Weather Updates

‘Machete Kills’: Dulled by an excess of excess

A low point “Machete Kills” is screechy performance by SofiVergaras madam who wears machinegun brfor no apparent reason.

A low point of “Machete Kills” is the screechy performance by Sofia Vergara as a madam who wears a machinegun bra for no apparent reason.

storyidforme: 56145770
tmspicid: 20564891
fileheaderid: 9549017


Machete Danny Trejo

Luz Michelle Rodriguez

Mendez Demian Bichir

Desdemona Sofia Vergara

Miss San Antonio Amber Heard

Voz Mel Gibson

Open Road Films presents a film directed by Robert Rodriguez and written by Kyle Ward. Running time: 107 minutes. Rated R (for strong bloody violence throughout, language and some sexual content). Opens Friday at local theaters.

Updated: November 12, 2013 6:11AM

When you cast Charlie Sheen as the foul-mouthed, shot-drinking, womanizing president of the United States and Mel Gibson as an utterly nutters villain, either you’re trying way too hard — or you’re going for the easy and obvious laughs.

“Machete Kills” does a little of both.

The first “Machete,” released in 2010 and inspired by a fake trailer that was part of Quentin Tarantino’s “Grindhouse” double feature from 2007, was bloody good fun. I kinda loved it. After decades of playing convicts and killers in dozens of movies and TV shows, Danny Trejo was front and center in Robert Rodriguez’ wickedly funny and cartoonishly violent homage to the B movies of a generation ago.

With “Machete Kills,” the 69-year-old Trejo’s once again in the lead, surrounded by a hilariously eclectic cast ranging from the aforementioned Hollywood scandal kings to returning characters played by Jessica Alba and Michelle Rodriguez to the likes of Cuba Gooding Jr., Vanessa Hudgens, Sofia Vergara and Lady Gaga.

It’s equal-opportunity exploitation, with the women talking at least much trash and firing at least as many rounds as the men — but the harder everyone tries to wring laughs out of the next hail of bullets or the next ridiculous plot twist or the next comedic decapitation, the duller the edge of the humor.

“Machete don’t tweet,” Machete scowls. Yes, but Machete DOES wear out his welcome.

Trejo’s Machete, a box-shaped killing machine who’s shorter than just about everyone else in the movie but still commands attention with his Mount Slashmore face, never cracks a smile or shows much emotion, even when cradling a dead lover in his arms, vowing revenge against his foes, or making love with yet another vixen about a third his age. That’s the deadpan charm of Machete.

The president invites Machete to the White House, pours him a shot of tequila and offers a deal: If Machete can take down Mendez (Demian Bichir), the crazed Mexican revolutionary pointing a missile at Washington, Machete’s extensive criminal record will be wiped clean and Machete will instantly become a U.S. citizen. (Obviously this all takes place before the government was shut down.)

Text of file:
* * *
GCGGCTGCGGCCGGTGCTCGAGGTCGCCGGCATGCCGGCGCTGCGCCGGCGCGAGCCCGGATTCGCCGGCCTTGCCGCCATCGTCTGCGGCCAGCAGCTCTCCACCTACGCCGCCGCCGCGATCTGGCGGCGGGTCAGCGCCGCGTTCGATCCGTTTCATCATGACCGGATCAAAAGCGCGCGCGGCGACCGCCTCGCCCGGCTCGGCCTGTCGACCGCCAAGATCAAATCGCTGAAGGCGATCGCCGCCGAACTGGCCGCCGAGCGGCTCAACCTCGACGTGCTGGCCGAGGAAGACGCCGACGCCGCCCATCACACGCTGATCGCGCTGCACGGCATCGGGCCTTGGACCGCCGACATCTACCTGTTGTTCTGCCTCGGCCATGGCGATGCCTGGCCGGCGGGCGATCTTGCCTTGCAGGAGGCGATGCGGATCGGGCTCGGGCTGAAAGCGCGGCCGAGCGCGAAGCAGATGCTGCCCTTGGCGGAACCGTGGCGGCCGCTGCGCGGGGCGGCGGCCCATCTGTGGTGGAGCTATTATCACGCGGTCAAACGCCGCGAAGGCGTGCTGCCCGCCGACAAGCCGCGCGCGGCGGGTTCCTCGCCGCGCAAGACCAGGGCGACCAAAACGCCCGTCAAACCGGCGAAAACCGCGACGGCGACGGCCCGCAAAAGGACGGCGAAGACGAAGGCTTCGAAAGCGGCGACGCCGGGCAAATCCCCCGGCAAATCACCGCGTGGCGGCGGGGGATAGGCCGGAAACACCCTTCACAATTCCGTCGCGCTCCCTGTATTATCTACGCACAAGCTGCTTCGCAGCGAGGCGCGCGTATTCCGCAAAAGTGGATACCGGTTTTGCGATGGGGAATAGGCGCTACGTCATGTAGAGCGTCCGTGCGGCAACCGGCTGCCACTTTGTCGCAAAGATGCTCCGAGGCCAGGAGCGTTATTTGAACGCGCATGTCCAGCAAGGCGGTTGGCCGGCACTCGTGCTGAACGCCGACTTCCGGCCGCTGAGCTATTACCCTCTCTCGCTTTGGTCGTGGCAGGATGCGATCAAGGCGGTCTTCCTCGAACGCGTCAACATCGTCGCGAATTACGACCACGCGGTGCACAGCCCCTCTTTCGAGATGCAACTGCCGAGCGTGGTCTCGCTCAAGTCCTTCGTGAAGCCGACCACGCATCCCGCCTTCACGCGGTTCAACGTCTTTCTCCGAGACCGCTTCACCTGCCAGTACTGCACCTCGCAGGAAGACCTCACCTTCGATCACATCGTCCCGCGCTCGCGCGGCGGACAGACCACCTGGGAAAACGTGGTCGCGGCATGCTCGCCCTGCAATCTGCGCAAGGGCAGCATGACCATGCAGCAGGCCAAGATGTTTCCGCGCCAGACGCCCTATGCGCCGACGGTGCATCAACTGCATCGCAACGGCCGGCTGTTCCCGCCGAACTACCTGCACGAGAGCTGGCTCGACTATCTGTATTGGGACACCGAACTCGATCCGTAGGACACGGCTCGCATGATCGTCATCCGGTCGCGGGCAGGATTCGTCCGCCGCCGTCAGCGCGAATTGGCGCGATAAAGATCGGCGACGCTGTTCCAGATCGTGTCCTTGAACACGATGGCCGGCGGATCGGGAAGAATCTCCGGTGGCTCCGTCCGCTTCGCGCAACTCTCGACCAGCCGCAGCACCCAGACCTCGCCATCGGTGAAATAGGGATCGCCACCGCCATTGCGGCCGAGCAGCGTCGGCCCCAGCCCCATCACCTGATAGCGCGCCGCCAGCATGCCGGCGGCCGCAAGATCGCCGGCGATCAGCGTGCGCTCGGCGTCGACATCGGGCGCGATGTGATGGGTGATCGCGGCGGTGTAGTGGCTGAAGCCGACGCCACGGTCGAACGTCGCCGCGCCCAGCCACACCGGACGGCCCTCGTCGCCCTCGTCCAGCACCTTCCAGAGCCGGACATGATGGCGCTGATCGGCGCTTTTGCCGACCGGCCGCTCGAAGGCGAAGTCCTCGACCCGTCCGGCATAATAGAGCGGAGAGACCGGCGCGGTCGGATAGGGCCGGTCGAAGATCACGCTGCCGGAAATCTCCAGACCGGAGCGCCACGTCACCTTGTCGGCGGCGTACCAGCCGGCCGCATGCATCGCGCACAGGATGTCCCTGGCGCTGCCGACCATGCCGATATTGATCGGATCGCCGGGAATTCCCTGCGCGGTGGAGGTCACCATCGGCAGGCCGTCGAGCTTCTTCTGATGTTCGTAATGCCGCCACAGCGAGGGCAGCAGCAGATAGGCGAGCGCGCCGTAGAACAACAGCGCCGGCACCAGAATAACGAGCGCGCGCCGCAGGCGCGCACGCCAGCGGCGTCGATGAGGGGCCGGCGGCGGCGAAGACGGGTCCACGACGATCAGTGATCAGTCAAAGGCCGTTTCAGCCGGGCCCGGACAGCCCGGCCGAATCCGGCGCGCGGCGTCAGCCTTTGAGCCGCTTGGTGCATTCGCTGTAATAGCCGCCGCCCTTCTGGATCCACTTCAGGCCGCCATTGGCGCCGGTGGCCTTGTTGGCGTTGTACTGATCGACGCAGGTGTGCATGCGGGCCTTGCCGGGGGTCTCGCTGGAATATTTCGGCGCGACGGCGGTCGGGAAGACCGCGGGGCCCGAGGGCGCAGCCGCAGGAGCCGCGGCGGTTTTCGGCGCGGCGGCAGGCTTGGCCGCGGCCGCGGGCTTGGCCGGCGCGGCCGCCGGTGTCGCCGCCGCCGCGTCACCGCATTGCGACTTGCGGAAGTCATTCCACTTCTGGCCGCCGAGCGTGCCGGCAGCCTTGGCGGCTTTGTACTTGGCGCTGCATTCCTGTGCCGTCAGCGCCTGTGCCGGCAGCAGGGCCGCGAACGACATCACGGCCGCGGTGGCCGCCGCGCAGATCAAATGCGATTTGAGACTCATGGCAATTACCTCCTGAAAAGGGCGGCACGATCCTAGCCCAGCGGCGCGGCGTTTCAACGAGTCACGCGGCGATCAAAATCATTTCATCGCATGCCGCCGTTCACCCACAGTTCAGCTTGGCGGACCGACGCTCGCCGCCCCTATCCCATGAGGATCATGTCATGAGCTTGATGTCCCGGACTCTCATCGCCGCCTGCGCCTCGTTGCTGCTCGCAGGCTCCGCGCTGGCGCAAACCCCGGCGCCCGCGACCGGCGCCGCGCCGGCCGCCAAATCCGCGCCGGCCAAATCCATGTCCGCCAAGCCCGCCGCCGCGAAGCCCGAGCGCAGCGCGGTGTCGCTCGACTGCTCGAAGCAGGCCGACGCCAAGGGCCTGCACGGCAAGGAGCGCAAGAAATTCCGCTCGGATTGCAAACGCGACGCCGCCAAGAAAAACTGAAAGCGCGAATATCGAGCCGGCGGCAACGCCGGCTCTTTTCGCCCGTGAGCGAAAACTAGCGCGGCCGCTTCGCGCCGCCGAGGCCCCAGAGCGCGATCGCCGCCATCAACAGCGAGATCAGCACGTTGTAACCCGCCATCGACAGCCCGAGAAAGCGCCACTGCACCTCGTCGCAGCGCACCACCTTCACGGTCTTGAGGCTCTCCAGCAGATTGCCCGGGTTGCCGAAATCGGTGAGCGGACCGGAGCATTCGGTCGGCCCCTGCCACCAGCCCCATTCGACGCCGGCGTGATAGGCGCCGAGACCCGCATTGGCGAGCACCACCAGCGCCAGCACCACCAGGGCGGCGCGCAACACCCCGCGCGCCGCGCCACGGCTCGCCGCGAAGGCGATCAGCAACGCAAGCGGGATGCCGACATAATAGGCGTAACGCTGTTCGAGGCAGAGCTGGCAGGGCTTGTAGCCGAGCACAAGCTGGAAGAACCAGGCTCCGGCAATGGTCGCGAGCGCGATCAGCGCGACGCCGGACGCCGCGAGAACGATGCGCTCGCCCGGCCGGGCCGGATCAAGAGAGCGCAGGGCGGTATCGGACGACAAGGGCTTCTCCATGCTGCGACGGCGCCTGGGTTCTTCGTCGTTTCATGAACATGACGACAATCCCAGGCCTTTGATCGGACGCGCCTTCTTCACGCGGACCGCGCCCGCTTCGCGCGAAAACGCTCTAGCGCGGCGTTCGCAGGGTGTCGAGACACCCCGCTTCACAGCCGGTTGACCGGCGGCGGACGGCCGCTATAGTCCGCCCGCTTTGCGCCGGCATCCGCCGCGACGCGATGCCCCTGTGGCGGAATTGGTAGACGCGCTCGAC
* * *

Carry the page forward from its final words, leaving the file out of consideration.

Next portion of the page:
Amber Heard, Miss San Antonio, is really a federal agent who’s Machete’s handler. She’s undercover at the Miss Texas pageant, which seems to go on for weeks according to the movie’s timeline, just so Ms. Heard can wear sparkly gowns and talk about her dual life as a secret agent as well as a pageant contestant worried about Miss Corpus Christi’s assets.

Weird as that is, Miss San Antonio’s only about the seventh most bizarre character in “Machete Kills.” Walton Goggins, Cuba Gooding Jr., Antonio Banderas and Lady Gaga all play the same character (really), with Gooding delivering the funniest performance and Gaga proving to be a surprisingly wooden actress in her brief screen time.

Sofia Vergara plays a madam who shrieks her lines and attaches weapons to her breasts and genitalia because someone thought that would be funny. It’s a god-awful performance.

There’s a lot of double-crossing, and double-double-crossing, going on here. For reasons muddled amidst the ever-mounting body count, Machete’s mission to take down Mendez leads him to the bizarrely costumed Luther Voz, an insane arms dealer with plans to start a nuclear war, which he’ll be able to survive by floating around in space in a station staffed by cheap labor. I think.

And did I mention Mendez has wired the triggering device for a nuclear missile to his own heart? It’s like he saw “Iron Man” and was inspired to come up with a sicko variation on the theme.

Gibson looks old and tired, but he adds a spark or two of humor as the ridiculously ruthless Voz. Say what you will about Mel, he understands the best way to play comedy like this is to act as if you’re not in on the joke.

We already know Sheen (billed here as Carlos Estevez) can poke fun at his own party image, so there’s not much of a joke in seeing him as a president who has three women in bed with him when the red phone rings in the middle of the night.

Rodriguez is far too talented a filmmaker to deliver a product devoid of some choice moments. Trejo’s sex scene with Heard has a terrific visual punch line, and Machete’s work with a sword described as “the Swiss Army knife of machetes” is slashingly creative. But by the time Machete makes his way to outer space, the B-movie touches have lost their novelty and the joke has worn thin.

It appears as if there’s going to be a “Machete 3,” but it wouldn’t be the worst thing in the movie world if the trailer for the next installment of “Machete” remains just a trailer and not the promise of a trilogy.

Machete don’t sequel too well.


Twitter: @richardroeper

© 2014 Sun-Times Media, LLC. All rights reserved. This material may not be copied or distributed without permission. For more information about reprints and permissions, visit To order a reprint of this article, click here.